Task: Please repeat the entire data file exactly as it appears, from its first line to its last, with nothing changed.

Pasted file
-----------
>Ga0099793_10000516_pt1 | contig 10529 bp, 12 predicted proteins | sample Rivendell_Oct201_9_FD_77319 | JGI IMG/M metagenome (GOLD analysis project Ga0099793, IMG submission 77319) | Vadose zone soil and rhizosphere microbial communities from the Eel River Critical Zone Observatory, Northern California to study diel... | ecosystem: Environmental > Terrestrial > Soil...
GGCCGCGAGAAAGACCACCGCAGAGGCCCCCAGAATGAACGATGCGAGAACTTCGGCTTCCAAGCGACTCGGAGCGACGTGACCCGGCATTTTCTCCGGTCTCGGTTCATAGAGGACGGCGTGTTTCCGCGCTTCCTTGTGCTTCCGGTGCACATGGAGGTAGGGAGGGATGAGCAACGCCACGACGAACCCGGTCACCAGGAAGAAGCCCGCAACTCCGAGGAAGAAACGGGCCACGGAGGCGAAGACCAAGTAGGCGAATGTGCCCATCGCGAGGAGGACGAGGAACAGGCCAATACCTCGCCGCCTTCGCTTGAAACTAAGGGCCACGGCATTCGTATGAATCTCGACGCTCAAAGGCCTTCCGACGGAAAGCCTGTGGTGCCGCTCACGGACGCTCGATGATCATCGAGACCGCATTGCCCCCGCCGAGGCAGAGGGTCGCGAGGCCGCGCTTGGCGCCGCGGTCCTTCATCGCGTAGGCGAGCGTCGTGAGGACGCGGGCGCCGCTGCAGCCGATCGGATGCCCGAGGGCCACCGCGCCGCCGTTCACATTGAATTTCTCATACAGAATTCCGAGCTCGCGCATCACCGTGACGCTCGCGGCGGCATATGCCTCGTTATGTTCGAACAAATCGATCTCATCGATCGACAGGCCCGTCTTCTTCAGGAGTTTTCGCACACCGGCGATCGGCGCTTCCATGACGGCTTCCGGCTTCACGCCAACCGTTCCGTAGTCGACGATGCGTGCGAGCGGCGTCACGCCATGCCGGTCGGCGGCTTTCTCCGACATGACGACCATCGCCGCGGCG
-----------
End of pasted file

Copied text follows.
>Ga0099793_10000516_pt1 | contig 10529 bp, 12 predicted proteins | sample Rivendell_Oct201_9_FD_77319 | JGI IMG/M metagenome (GOLD analysis project Ga0099793, IMG submission 77319) | Vadose zone soil and rhizosphere microbial communities from the Eel River Critical Zone Observatory, Northern California to study diel... | ecosystem: Environmental > Terrestrial > Soil...
GGCCGCGAGAAAGACCACCGCAGAGGCCCCCAGAATGAACGATGCGAGAACTTCGGCTTCCAAGCGACTCGGAGCGACGTGACCCGGCATTTTCTCCGGTCTCGGTTCATAGAGGACGGCGTGTTTCCGCGCTTCCTTGTGCTTCCGGTGCACATGGAGGTAGGGAGGGATGAGCAACGCCACGACGAACCCGGTCACCAGGAAGAAGCCCGCAACTCCGAGGAAGAAACGGGCCACGGAGGCGAAGACCAAGTAGGCGAATGTGCCCATCGCGAGGAGGACGAGGAACAGGCCAATACCTCGCCGCCTTCGCTTGAAACTAAGGGCCACGGCATTCGTATGAATCTCGACGCTCAAAGGCCTTCCGACGGAAAGCCTGTGGTGCCGCTCACGGACGCTCGATGATCATCGAGACCGCATTGCCCCCGCCGAGGCAGAGGGTCGCGAGGCCGCGCTTGGCGCCGCGGTCCTTCATCGCGTAGGCGAGCGTCGTGAGGACGCGGGCGCCGCTGCAGCCGATCGGATGCCCGAGGGCCACCGCGCCGCCGTTCACATTGAATTTCTCATACAGAATTCCGAGCTCGCGCATCACCGTGACGCTCGCGGCGGCATATGCCTCGTTATGTTCGAACAAATCGATCTCATCGATCGACAGGCCCGTCTTCTTCAGGAGTTTTCGCACACCGGCGATCGGCGCTTCCATGACGGCTTCCGGCTTCACGCCAACCGTTCCGTAGTCGACGATGCGTGCGAGCGGCGTCACGCCATGCCGGTCGGCGGCTTTCTCCGACATGACGACCATCGCCGCGGCG